Physical exercise has been well-documented to have many health benefits, but new research suggests it may also help with chronic pain management.

A new study by researchers from Norway examined patients with chronic pain to assess the impact regular leisure time physical activity on pain tolerance.

Using a sample of 10,732 people gathered from a large Norway population study, researchers used questionnaires to determine participants’ level of leisure-time physical activity (sedentary, light, moderate or vigorous).

To assess participants’ pain tolerance, they then used the cold-pressor test, where a hand is submerged in ice cold water for a short period to measure their pain threshold. Participants were then tested again seven or eight years later to study changes in their physical activity and pain tolerance over time.

 “In conclusion, being physically active at either of two time points measured 7-8 years apart was associated with higher pain tolerance compared to being sedentary at both time-points,” the authors wrote. “Pain tolerance increased with higher total activity levels, and more for those who increased their activity level during follow-up.”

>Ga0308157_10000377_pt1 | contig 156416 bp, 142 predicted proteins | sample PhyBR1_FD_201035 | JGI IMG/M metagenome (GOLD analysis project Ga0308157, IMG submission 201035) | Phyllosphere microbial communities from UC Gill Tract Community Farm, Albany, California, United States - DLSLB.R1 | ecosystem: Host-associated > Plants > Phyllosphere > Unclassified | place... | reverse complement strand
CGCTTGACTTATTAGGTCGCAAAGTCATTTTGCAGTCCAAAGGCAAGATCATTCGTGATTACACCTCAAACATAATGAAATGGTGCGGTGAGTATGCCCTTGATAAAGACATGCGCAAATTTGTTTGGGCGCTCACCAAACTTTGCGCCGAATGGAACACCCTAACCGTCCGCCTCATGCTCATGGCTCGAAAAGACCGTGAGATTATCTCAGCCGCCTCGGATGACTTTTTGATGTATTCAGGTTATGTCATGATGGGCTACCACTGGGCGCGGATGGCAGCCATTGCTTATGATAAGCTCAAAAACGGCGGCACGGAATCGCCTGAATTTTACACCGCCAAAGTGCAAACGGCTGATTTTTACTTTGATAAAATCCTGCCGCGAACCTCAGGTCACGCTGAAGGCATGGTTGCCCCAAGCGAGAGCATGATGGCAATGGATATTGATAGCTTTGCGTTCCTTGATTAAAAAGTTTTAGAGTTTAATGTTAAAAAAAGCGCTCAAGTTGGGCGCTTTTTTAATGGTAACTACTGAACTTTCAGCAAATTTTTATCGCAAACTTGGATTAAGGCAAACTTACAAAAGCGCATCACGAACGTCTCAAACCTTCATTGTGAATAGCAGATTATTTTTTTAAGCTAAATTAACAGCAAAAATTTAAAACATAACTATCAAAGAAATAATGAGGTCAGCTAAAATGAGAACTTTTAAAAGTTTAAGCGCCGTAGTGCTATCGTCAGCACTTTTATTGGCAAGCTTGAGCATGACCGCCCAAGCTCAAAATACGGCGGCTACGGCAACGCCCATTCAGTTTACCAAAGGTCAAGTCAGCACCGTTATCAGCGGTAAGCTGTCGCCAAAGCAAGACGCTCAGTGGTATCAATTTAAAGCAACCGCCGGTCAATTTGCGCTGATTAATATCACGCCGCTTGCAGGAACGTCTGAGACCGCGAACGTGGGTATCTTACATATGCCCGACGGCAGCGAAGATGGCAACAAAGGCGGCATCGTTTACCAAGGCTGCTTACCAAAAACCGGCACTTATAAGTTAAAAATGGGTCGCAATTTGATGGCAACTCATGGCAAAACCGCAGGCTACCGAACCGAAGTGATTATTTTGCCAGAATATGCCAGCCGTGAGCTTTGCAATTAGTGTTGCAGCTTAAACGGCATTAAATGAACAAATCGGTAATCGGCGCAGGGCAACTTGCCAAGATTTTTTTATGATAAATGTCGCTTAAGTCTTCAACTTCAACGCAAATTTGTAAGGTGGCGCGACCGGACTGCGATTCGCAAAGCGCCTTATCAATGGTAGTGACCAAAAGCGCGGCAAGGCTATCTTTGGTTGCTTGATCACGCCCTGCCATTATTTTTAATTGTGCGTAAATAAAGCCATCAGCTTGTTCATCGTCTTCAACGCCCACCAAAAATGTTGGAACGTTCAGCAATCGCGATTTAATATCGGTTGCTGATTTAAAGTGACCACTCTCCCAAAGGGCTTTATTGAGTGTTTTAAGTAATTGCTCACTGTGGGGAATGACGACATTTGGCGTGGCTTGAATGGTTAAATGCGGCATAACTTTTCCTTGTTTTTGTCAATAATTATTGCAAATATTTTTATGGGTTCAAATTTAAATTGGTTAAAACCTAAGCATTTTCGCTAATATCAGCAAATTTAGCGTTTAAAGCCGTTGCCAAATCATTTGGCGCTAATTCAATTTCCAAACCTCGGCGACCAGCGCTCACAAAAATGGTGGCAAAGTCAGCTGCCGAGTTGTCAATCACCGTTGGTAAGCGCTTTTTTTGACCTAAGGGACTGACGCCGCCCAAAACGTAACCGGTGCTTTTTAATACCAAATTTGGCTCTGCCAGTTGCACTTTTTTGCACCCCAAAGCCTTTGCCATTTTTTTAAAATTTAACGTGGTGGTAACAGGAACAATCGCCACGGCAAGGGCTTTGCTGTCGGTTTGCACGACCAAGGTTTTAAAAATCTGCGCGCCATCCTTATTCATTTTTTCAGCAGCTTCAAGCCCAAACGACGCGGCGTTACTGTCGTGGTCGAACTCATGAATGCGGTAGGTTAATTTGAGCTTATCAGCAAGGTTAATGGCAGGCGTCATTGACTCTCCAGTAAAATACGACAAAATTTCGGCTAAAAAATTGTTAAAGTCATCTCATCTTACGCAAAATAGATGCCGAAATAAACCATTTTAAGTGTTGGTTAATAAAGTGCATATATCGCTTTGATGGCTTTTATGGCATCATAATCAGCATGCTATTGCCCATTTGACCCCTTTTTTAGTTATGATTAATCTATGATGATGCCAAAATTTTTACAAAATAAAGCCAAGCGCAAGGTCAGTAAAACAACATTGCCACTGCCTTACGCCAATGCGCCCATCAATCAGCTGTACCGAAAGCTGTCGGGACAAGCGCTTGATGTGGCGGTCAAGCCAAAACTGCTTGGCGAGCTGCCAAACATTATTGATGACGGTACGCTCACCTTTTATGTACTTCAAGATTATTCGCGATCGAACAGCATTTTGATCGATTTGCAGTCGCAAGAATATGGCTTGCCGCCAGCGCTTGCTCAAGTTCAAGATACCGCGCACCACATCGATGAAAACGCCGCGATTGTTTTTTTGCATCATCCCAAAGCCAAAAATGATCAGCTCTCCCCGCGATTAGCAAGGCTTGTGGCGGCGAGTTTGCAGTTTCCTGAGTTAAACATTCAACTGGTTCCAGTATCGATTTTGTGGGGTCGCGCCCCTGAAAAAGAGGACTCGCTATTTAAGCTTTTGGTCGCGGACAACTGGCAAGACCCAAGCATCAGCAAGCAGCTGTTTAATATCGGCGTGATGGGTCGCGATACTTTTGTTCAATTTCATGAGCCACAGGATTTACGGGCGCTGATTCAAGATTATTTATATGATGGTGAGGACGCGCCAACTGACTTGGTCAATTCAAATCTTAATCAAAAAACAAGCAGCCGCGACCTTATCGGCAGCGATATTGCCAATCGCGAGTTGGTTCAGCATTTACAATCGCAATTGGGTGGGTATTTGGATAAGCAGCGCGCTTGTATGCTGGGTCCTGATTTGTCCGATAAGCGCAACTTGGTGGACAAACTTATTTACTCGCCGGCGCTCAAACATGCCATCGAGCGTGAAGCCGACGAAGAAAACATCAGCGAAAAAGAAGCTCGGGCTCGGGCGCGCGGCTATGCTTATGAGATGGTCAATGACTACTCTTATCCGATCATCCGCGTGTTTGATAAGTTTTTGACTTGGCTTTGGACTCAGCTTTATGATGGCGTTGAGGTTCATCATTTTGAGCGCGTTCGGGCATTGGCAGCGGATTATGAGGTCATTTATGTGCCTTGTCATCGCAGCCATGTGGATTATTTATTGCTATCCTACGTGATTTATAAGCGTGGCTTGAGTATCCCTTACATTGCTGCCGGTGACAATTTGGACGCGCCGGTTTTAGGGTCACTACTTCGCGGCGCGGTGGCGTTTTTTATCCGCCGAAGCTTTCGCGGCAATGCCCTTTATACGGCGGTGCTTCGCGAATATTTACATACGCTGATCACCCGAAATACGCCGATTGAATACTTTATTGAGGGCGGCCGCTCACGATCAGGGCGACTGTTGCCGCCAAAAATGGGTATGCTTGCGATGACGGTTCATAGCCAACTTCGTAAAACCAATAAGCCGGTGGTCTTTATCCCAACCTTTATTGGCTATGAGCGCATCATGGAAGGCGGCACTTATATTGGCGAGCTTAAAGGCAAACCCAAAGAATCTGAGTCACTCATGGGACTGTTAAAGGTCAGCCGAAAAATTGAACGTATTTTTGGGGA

Researchers say the study shows the benefits of physical activity in controlling and managing chronic pain.

“The main takeaway is that engaging in habitual physical activity in your leisure time seems to be connected with your pain tolerance—the more active you are, the higher your tolerance is likely to be,” Anders Pedersen Årnes, the lead author from the University Hospital of North Norway, told Fox News Digital in an email.

Some of the findings indicate that leisure-time physical activity might have reduced benefits over time, possibly due to aging. But they added the findings suggest that increasing physical activity should be considered as a potential therapeutic non-pharmacological pathway in reducing or preventing chronic pain.

The findings of the study were published May 24 in the journal PLOS One.